The three-masted Thornton was built with three decks, a square stern, and a billethead. She was owned by Williams & Guion of New York City and in 1858 was listed in the Warren & Thayer Line. This ship traded in the Atlantic until she was lost at sea in 1869.

The Tuscorora crossed the Atlantic in 1857


Ship: 1232 tons: 178' x 39' x 20'
Built: 1848 at Philadelphia, Pennsylvania

Captain Richard M. Dunlevy sailed the square-rigged Tuscarora out of Liverpool on 30 May 1857. On board were 547 Latter-day Saints, of whom 298 were from Scandinavia and the remainder from Great Britain. Elder Richard Harper and his counselors, Joseph Stapleton and C. M. Funck, presided over the company. After a pleasant thirty-four-day voyage the ship arrived on 3 July at Philadelphia.

The Tuscarora was owned by the Cope Line of Philadelphia. She was built with three masts, three decks, a square stern, and a billethead. About 1873 the vessel was lost at sea.


Ship: 999 tons: 170' x 36' x 18'
Built: 1851 at Philadelphia, Pennsylvania

With 544 Latter-day Saint passengers, the full-rigged Westmoreland of Philadelphia sailed from Liverpool on 25 April 1857. Of this company 540 were from Scandinavia, and four missionaries were returning from Great Britain: Elders Matthias Cowley, Lorenzo D. Judd, Henry Lunt, and George W. Thurston. Elder Cowley presided over the emigrants with Henry Lunt and Ola N. Liljenquist as his counselors. Among the emigrants was C. C. A. Christensen, the famous Mormon painter. Master of the vessel was Captain Robert R. Decan. He had considerable experience at sea. before assuming command of the Westmoreland in 1854. For example, in 1848 he skippered the 339-ton bark Sultana; in 1849, the 624-ton ship Champlain; in 1851, the 738-ton ship Shenandoah; and in 1852, the 816-ton ship Saranak. Most of the vessels ran out of Philadelphia. The crossing was one of harmony and good feeling among the emigrants. During the voyage an old man and two small children died. Five couples were married, and a baby was born and appropriately named for the master and ship-Decan Westmoreland Goff.After a thirty-six day passage the emigrants landed at Philadelphia on 31 May.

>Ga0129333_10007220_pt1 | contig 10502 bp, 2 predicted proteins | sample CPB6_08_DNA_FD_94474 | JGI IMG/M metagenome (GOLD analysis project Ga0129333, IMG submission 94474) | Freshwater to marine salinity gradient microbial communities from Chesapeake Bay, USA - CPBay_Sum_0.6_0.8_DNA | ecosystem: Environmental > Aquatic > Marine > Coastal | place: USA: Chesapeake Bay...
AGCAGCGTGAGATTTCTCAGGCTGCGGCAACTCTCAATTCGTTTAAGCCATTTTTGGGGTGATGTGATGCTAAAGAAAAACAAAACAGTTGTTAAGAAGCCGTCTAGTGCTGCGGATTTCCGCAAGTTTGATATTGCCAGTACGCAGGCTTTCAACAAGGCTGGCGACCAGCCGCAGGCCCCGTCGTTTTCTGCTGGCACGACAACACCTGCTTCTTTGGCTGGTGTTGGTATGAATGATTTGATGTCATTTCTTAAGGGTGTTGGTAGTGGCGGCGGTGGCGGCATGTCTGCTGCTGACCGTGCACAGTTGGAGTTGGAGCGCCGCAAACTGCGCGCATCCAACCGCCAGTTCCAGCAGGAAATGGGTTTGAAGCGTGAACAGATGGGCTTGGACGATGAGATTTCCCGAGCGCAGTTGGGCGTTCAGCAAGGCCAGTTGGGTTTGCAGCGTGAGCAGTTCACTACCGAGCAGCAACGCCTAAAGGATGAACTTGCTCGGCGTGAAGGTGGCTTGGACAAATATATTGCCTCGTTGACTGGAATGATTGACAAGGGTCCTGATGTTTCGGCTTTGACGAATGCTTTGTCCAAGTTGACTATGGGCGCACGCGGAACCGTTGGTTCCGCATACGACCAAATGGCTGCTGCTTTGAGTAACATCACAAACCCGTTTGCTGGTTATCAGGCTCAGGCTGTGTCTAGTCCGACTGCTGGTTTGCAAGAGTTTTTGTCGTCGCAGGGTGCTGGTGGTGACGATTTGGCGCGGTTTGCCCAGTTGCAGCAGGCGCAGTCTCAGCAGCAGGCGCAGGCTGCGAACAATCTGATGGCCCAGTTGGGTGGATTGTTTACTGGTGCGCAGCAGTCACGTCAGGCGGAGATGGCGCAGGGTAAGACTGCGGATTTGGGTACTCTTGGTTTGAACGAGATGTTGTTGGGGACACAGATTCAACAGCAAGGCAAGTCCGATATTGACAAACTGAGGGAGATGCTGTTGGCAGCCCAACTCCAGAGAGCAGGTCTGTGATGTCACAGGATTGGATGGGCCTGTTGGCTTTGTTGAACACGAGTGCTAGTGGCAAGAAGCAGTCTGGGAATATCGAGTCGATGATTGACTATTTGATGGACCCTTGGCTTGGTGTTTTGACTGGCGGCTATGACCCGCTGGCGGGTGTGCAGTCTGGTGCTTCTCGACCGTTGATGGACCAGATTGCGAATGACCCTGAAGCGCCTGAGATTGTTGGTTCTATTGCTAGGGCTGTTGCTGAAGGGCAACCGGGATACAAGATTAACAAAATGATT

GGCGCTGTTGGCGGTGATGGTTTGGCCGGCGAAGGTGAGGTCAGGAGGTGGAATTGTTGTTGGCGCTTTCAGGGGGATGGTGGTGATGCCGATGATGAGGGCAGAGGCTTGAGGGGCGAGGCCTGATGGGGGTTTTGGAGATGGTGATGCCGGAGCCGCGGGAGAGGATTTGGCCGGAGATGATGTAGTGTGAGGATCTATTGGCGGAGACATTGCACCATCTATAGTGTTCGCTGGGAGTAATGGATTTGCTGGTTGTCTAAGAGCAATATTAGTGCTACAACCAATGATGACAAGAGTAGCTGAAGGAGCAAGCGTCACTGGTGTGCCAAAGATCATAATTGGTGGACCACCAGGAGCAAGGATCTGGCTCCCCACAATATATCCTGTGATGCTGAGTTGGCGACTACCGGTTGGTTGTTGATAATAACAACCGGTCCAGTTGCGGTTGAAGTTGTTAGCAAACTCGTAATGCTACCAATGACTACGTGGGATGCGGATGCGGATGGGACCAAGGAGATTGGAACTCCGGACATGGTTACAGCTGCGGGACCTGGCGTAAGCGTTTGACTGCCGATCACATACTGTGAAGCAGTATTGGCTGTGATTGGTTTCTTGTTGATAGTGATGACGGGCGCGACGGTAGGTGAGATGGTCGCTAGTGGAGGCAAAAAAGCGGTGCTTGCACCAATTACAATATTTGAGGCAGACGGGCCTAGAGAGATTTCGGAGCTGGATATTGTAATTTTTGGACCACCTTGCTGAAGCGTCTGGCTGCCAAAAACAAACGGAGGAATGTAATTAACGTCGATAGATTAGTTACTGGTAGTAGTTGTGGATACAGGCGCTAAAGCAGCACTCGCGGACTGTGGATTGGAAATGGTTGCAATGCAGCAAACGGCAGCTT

The Westmoreland was owned by John Burton and John R. Penrose of Philadelphia. She was a two-decker with three masts, a square stern, a figurehead, and was built of oak with iron and copper fastenings. In 1873 the vessel was wrecked by fire and sold at auction.

The William Tapscott made several LDS voyages

William Tapscott

Ship: 1525 tons: 195' x 41' x 21'
Built: 1852 by William Drummond at Bath, Maine

In three voyages the square-rigger William Tapscott transported 2262 Mormon emigrants-the greatest number of any sailing craft. Captain James B. Bell was master during these passages. The first began at Liverpool on 11 April 1859. Under the presidency of Elder Robert F. Neslen and his counselors, Henry H. Harris and George Rowley, the 725 Saints were organized into five English and Swiss wards occupying one side of the ship and five Scandinavian wards the other side. Each ward had a presiding elder responsible for cleanliness and good order. Despite the fact that nine languages were spoken, there were harmonious feelings and unity among the Saints. It was a pleasant and successful voyage. Morning and evening prayers were held, as well as regular religious services. Entertainment consisted of singing, instrumental music, games, and dancing. There was only one death, but two births and nineteen weddings were recorded. After a thirty-three-day passage the emigrants landed at New York on 14 May.

The following year---11 May 1860 the William Tapscott sailed from Liverpool with 730 Saints from Britain, Scandinavia, and Switzerland on board. Elder Asa Calkin presided over the company. His counselors were Elders William Budge and Carl Widerborg. The voyage was stormy and unpleasant, and adding to the distress smallpox broke out among the Scandinavian Saints. During the thirty-five-day passage there were ten deaths, four births, and nine marriages. When the vessel arrived at the quarantine point in the New York harbor on 15 June, physicians came aboard and vaccinated most of the passengers and crew. It was not until 20 June that the emigrants were permitted ashore.

The third and largest company of 807 Saints sailed from Liverpool on 14 May 1862. Prior to the vessel's departure Apostles Amasa M. Lyman, Charles C. Rich, and George Q. Cannon came aboard and organized the company. Elder William Gibson was appointed president, and his counselors were Elders John Clark and Francis M. Lyman. The Saints were then divided into nineteen wards, and during the voyage prayers were held morning and evening. After a successful forty-two-day passage the ship reached New York on 25 June.

The William Tapscott was one of the largest full-rigged ships built in Maine during the 1850s. She was a typical "Down Easter"-sturdy, moneymaking, moderately sparred, and designed for carrying capacity. She was a three- decker with a square stem and billethead. Among her owners, including her namesake, were such well-known mariners as William Drummond, Gilbert C. Trufant, and George B. Cornish. She hailed from New York. After plying the oceans for about forty years the William Tapscott was lost in the English Channel in the early 1890s.